Albanese will also be mindful of his own party’s backflip in Western Australia on recent laws aimed at protecting Aboriginal cultural heritage sites after widespread opposition from farmers and small landowners. In July, a new Aboriginal Cultural Heritage Act came into force in the state, replacing a previous Act from 1972. It was designed to avoid a repeat of the circumstances that enabled the destruction of the Juukan Gorge rock shelter by the mining company Rio Tinto in 2020.

Under the new law, anyone who had more than 1,100sq m of land was required to apply for a permit from their local Aboriginal cultural heritage services before carrying out certain activities that could disrupt potential Indigenous sites, such as building fences or planting trees. The state’s Labor government was lobbied strongly not to carry out the laws by farming bodies, but rejected the pleas.

In early August, Western Australia premier Roger Cook confirmed that the laws would be scrapped after only 39 days in operation. “Put simply, the laws went too far, were too prescriptive, too complicated and placed unnecessary burdens on everyday Western Australian property owners,” he said. It is not coincidental that polling now shows that the Yes campaign in the Voice to Parliament referendum has little chance of succeeding in the state.

Albanese has influential allies, including outgoing Qantas chief executive Alan Joyce, who has been a key corporate supporter of the Voice to Parliament, with three of the airline’s aircraft bearing the livery of the Yes campaign. Albanese has also received significant support from former members of the opposition, including former prime minister Malcolm Turnbull and former foreign minister Julie Bishop.

The recruitment of Bishop and Turnbull, both Liberal stalwarts, is significant and smart. Their recent support could sway many Australians who are still undecided, particularly those who are not traditionally Labor voters. Bishop highlighted the international reputational damage that could hit Australia in the case of a No vote.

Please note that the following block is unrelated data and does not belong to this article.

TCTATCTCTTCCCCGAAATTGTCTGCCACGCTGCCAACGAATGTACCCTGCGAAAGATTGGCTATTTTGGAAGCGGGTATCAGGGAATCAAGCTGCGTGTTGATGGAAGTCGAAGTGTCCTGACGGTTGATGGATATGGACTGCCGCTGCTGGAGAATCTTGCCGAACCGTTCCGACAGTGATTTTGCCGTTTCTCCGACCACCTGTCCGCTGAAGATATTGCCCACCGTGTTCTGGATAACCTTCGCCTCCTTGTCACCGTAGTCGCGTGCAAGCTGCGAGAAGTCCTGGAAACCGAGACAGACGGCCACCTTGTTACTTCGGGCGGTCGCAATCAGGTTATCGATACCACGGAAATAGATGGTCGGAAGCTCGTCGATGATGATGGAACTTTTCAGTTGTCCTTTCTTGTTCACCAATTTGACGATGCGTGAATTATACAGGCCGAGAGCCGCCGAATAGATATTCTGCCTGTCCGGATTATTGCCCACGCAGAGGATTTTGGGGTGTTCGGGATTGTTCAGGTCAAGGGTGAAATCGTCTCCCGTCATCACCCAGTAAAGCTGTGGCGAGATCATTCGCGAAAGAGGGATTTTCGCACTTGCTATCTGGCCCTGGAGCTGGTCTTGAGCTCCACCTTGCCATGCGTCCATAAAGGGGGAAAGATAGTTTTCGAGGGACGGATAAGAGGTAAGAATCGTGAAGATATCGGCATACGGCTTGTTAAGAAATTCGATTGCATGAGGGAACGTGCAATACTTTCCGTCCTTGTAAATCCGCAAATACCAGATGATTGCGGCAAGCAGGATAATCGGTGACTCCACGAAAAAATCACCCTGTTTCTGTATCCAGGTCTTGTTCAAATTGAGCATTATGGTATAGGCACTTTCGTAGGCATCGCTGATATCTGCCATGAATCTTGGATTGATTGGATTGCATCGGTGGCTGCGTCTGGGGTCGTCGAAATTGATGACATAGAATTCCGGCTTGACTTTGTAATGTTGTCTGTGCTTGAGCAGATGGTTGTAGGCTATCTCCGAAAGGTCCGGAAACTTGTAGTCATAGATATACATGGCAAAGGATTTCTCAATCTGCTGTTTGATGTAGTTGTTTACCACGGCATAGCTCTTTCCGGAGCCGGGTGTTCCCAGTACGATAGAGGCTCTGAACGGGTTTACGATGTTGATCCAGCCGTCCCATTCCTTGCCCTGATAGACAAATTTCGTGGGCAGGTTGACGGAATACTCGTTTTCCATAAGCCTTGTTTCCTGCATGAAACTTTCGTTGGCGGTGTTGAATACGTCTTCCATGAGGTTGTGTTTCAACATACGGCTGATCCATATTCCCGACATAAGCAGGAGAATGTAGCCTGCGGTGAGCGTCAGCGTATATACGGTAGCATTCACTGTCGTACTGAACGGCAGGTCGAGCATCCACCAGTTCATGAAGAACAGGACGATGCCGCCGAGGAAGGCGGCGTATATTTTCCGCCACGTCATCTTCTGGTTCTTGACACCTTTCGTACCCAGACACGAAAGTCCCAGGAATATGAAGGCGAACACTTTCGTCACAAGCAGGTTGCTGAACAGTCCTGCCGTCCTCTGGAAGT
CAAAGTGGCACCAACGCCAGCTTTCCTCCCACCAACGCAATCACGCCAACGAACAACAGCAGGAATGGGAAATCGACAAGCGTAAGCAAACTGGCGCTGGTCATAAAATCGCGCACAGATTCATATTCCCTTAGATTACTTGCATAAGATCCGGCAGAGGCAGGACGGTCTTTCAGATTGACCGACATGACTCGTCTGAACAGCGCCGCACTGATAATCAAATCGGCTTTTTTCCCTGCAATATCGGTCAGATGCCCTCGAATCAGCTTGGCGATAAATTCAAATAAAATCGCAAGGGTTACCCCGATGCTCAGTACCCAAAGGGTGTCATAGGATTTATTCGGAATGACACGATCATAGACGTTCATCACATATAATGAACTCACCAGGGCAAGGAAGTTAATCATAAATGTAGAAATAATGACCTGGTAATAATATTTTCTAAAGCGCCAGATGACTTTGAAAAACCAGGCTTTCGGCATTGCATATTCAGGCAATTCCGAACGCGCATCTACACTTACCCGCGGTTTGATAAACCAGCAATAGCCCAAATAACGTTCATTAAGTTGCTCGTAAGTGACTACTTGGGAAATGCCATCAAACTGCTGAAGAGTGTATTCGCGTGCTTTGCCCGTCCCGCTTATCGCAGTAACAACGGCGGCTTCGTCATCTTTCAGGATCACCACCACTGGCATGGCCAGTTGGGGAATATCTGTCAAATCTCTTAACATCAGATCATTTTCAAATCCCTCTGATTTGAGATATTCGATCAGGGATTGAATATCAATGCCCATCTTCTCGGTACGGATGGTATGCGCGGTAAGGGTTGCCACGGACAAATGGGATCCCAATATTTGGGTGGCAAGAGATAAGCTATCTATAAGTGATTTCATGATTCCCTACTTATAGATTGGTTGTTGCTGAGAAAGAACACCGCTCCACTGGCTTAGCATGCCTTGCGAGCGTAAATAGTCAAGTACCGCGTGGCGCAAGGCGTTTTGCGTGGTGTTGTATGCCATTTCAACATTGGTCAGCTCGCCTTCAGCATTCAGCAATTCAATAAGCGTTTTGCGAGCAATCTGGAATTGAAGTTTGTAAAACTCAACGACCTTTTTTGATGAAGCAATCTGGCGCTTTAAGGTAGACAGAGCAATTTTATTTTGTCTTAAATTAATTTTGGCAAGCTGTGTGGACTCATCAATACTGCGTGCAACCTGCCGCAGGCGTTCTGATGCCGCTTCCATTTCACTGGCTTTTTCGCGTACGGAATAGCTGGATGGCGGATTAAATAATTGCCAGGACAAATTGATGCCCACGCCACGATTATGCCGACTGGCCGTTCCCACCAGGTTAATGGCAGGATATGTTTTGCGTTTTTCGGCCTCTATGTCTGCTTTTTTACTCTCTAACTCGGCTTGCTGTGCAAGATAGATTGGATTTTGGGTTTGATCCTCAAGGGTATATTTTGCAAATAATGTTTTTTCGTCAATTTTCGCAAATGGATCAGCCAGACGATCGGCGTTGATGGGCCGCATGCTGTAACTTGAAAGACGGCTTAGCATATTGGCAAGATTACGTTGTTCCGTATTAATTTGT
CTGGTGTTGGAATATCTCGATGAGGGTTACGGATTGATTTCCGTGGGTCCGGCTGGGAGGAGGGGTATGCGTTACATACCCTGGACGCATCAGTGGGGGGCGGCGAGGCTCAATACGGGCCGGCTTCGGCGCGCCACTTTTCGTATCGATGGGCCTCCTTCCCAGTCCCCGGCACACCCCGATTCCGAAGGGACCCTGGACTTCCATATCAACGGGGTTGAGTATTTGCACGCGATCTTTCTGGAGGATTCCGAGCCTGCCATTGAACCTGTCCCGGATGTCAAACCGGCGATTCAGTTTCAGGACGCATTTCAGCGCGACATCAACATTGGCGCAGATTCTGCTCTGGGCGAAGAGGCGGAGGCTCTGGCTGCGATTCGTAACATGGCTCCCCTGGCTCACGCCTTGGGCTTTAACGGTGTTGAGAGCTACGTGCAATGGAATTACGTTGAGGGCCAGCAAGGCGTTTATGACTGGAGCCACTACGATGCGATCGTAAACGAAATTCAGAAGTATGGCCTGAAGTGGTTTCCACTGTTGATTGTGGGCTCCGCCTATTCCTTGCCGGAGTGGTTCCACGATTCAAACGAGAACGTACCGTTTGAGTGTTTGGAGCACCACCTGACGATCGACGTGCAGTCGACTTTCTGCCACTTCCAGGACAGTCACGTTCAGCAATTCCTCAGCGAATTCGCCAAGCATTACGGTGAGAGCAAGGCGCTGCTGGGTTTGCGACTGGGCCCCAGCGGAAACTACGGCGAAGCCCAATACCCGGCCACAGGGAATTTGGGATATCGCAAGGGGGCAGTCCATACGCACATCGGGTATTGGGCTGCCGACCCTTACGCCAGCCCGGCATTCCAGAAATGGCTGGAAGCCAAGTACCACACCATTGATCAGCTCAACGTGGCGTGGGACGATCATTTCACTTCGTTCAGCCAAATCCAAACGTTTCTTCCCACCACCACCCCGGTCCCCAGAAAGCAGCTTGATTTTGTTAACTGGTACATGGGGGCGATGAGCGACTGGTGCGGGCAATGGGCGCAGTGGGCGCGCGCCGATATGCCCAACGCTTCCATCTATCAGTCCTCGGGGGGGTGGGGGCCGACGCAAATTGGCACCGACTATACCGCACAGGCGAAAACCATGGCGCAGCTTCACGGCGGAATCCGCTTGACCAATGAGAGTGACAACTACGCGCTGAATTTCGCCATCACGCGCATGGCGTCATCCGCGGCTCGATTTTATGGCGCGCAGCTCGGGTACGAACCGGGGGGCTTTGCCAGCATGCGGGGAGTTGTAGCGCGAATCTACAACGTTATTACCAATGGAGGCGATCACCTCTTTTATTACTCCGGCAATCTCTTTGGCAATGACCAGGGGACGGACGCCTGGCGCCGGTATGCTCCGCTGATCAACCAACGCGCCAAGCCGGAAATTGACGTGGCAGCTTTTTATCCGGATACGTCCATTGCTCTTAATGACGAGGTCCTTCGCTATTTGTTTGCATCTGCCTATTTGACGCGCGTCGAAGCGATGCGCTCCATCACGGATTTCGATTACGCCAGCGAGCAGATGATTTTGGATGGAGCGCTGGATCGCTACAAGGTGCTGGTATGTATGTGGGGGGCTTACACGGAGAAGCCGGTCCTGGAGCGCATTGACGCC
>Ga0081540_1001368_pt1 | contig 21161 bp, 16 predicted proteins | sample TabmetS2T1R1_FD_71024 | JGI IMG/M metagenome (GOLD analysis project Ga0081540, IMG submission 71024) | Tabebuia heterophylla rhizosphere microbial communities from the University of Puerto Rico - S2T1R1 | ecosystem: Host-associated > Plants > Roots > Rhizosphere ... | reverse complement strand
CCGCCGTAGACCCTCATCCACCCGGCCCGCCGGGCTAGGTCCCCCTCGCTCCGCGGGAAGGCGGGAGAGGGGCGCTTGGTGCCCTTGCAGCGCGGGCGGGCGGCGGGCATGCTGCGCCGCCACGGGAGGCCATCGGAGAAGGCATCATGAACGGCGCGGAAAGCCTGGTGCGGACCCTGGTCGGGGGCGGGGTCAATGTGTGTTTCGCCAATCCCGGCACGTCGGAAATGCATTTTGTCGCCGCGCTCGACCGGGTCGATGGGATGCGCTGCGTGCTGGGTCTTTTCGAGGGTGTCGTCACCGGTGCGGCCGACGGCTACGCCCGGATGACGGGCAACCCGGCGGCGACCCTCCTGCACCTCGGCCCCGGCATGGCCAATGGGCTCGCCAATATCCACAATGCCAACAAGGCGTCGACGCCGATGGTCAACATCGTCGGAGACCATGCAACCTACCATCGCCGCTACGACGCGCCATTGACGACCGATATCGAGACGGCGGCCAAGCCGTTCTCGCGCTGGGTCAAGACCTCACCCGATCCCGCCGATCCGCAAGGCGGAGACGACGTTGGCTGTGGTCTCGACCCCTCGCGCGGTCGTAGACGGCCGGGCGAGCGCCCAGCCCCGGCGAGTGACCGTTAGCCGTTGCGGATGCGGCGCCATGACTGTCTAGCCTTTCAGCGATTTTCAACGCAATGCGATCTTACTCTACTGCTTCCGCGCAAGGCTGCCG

“I have no doubt that it would be sending a very negative message about the openness, and the empathy, and the respect and responsibility that the Australian people have for Aboriginal and Torres Strait Islanders,” she said.

Critically, all major sporting bodies in Australia back the Yes vote, which will become increasingly important by September when millions across the country are watching rugby league and Australian football finals. Football Australia is also a strong supporter, its standing bolstered by a hugely successful Women’s World Cup.

Nevertheless, the task is still daunting.

This will be the 45th referendum in Australia’s history and the first in 23 years. Of the last 44 referendums, only eight were successful. Albanese knows that history is not on his side, but he has six crucial weeks to convince Australia to vote Yes. His decision to announce the date of the referendum in Adelaide was significant and could help to swingthe state of South Australia to vote Yes.

The fight isn’t over, and although Albanese is badly bruised, he is in no mood to throw in the towel. There is far too much at stake.